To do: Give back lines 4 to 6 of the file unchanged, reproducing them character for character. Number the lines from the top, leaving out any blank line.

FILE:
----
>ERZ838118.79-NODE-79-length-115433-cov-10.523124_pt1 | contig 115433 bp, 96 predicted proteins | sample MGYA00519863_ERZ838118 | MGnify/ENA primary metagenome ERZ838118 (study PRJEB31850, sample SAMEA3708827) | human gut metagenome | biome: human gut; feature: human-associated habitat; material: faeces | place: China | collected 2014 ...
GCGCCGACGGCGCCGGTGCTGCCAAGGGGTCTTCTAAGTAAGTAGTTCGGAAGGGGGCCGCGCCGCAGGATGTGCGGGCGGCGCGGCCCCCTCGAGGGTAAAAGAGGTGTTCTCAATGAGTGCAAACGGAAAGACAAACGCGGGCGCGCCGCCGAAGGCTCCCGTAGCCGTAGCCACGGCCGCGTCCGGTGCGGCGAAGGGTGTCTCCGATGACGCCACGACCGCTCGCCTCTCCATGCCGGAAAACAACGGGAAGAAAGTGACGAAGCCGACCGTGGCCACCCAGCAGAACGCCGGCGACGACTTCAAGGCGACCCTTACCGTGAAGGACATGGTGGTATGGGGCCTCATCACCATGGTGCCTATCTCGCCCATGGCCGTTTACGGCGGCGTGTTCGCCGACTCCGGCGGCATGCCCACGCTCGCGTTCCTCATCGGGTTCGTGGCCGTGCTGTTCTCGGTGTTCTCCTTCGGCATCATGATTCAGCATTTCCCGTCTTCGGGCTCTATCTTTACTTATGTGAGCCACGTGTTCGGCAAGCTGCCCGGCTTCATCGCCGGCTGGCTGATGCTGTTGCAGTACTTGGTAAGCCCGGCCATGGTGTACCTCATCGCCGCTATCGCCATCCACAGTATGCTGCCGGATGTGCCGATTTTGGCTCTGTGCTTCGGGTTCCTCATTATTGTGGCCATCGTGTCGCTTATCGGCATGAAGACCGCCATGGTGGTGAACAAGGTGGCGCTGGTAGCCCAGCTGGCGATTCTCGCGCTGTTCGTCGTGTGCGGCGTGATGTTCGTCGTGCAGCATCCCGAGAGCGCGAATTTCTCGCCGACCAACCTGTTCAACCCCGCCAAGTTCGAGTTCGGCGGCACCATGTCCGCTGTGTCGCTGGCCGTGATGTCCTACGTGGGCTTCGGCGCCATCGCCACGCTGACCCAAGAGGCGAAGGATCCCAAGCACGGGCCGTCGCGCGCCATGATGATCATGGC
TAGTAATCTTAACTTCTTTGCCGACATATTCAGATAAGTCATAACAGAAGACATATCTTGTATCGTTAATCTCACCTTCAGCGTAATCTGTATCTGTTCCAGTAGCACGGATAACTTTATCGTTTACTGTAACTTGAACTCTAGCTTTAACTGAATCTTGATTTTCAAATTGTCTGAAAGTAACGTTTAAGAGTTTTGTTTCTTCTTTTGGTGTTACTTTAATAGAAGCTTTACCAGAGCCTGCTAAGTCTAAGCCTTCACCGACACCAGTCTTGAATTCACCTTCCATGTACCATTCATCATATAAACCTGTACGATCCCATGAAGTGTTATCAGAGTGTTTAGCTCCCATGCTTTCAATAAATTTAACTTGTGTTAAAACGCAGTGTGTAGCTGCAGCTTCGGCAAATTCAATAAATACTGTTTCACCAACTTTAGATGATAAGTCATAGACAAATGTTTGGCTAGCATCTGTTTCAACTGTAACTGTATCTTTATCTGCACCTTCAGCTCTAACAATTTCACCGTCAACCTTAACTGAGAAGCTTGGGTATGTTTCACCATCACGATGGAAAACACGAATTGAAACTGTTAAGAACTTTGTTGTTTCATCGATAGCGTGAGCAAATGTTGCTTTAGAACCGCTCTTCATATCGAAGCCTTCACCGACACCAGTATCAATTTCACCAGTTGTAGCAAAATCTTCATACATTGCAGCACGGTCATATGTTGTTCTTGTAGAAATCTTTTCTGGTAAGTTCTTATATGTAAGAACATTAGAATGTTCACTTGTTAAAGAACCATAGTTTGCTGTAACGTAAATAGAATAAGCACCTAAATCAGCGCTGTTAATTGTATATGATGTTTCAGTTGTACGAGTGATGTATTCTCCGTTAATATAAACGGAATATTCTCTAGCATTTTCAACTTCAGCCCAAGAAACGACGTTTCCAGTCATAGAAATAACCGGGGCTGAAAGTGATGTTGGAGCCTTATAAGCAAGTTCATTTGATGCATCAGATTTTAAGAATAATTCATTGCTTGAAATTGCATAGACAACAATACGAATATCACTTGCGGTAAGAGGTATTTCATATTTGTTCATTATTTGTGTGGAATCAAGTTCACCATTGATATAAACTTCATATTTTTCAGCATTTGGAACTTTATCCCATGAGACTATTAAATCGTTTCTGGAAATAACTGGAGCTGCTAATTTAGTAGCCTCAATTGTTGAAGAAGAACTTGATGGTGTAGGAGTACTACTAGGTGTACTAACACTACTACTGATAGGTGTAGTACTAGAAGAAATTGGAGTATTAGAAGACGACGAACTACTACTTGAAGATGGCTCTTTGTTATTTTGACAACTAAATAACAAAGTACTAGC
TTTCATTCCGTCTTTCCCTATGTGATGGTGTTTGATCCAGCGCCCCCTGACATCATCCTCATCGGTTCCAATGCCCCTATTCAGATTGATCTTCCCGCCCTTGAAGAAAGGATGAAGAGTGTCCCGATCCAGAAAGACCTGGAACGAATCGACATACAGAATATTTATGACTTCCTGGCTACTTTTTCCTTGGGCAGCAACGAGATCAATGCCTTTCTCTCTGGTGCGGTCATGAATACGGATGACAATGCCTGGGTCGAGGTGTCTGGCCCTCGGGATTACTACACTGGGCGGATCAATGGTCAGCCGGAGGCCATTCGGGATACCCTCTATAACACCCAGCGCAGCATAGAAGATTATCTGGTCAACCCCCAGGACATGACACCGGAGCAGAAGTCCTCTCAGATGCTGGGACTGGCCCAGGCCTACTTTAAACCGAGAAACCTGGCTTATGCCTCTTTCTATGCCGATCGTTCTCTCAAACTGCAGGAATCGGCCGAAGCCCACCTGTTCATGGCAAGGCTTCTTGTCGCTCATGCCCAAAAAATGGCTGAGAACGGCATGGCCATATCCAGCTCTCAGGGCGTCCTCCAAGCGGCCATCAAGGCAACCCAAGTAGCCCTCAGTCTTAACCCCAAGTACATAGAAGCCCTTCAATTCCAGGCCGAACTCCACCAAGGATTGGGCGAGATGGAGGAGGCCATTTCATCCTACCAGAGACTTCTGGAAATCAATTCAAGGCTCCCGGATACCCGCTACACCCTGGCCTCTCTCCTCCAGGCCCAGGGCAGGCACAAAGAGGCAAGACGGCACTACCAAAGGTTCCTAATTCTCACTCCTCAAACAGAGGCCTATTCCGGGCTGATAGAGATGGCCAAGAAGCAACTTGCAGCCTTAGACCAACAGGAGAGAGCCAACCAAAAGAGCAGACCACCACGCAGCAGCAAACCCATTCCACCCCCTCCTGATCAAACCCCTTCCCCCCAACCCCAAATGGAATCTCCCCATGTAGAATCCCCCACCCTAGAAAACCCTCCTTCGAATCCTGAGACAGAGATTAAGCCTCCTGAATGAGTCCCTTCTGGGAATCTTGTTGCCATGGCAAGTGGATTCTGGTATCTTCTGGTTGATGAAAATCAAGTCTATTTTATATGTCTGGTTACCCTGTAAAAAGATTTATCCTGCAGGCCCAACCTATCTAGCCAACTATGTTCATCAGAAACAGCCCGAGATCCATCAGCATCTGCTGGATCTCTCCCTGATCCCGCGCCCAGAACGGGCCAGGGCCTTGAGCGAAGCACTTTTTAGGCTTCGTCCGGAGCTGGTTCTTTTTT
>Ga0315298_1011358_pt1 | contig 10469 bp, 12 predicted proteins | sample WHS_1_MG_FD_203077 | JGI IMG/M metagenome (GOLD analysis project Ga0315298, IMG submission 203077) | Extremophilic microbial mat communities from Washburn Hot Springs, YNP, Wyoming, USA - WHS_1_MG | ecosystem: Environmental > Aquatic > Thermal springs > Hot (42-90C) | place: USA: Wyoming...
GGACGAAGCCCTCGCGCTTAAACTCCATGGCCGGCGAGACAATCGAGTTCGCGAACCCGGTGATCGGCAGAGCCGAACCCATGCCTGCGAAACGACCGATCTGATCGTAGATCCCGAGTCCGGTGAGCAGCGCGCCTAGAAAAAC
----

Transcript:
TTTCATTCCGTCTTTCCCTATGTGATGGTGTTTGATCCAGCGCCCCCTGACATCATCCTCATCGGTTCCAATGCCCCTATTCAGATTGATCTTCCCGCCCTTGAAGAAAGGATGAAGAGTGTCCCGATCCAGAAAGACCTGGAACGAATCGACATACAGAATATTTATGACTTCCTGGCTACTTTTTCCTTGGGCAGCAACGAGATCAATGCCTTTCTCTCTGGTGCGGTCATGAATACGGATGACAATGCCTGGGTCGAGGTGTCTGGCCCTCGGGATTACTACACTGGGCGGATCAATGGTCAGCCGGAGGCCATTCGGGATACCCTCTATAACACCCAGCGCAGCATAGAAGATTATCTGGTCAACCCCCAGGACATGACACCGGAGCAGAAGTCCTCTCAGATGCTGGGACTGGCCCAGGCCTACTTTAAACCGAGAAACCTGGCTTATGCCTCTTTCTATGCCGATCGTTCTCTCAAACTGCAGGAATCGGCCGAAGCCCACCTGTTCATGGCAAGGCTTCTTGTCGCTCATGCCCAAAAAATGGCTGAGAACGGCATGGCCATATCCAGCTCTCAGGGCGTCCTCCAAGCGGCCATCAAGGCAACCCAAGTAGCCCTCAGTCTTAACCCCAAGTACATAGAAGCCCTTCAATTCCAGGCCGAACTCCACCAAGGATTGGGCGAGATGGAGGAGGCCATTTCATCCTACCAGAGACTTCTGGAAATCAATTCAAGGCTCCCGGATACCCGCTACACCCTGGCCTCTCTCCTCCAGGCCCAGGGCAGGCACAAAGAGGCAAGACGGCACTACCAAAGGTTCCTAATTCTCACTCCTCAAACAGAGGCCTATTCCGGGCTGATAGAGATGGCCAAGAAGCAACTTGCAGCCTTAGACCAACAGGAGAGAGCCAACCAAAAGAGCAGACCACCACGCAGCAGCAAACCCATTCCACCCCCTCCTGATCAAACCCCTTCCCCCCAACCCCAAATGGAATCTCCCCATGTAGAATCCCCCACCCTAGAAAACCCTCCTTCGAATCCTGAGACAGAGATTAAGCCTCCTGAATGAGTCCCTTCTGGGAATCTTGTTGCCATGGCAAGTGGATTCTGGTATCTTCTGGTTGATGAAAATCAAGTCTATTTTATATGTCTGGTTACCCTGTAAAAAGATTTATCCTGCAGGCCCAACCTATCTAGCCAACTATGTTCATCAGAAACAGCCCGAGATCCATCAGCATCTGCTGGATCTCTCCCTGATCCCGCGCCCAGAACGGGCCAGGGCCTTGAGCGAAGCACTTTTTAGGCTTCGTCCGGAGCTGGTTCTTTTTT
>Ga0315298_1011358_pt1 | contig 10469 bp, 12 predicted proteins | sample WHS_1_MG_FD_203077 | JGI IMG/M metagenome (GOLD analysis project Ga0315298, IMG submission 203077) | Extremophilic microbial mat communities from Washburn Hot Springs, YNP, Wyoming, USA - WHS_1_MG | ecosystem: Environmental > Aquatic > Thermal springs > Hot (42-90C) | place: USA: Wyoming...
GGACGAAGCCCTCGCGCTTAAACTCCATGGCCGGCGAGACAATCGAGTTCGCGAACCCGGTGATCGGCAGAGCCGAACCCATGCCTGCGAAACGACCGATCTGATCGTAGATCCCGAGTCCGGTGAGCAGCGCGCCTAGAAAAAC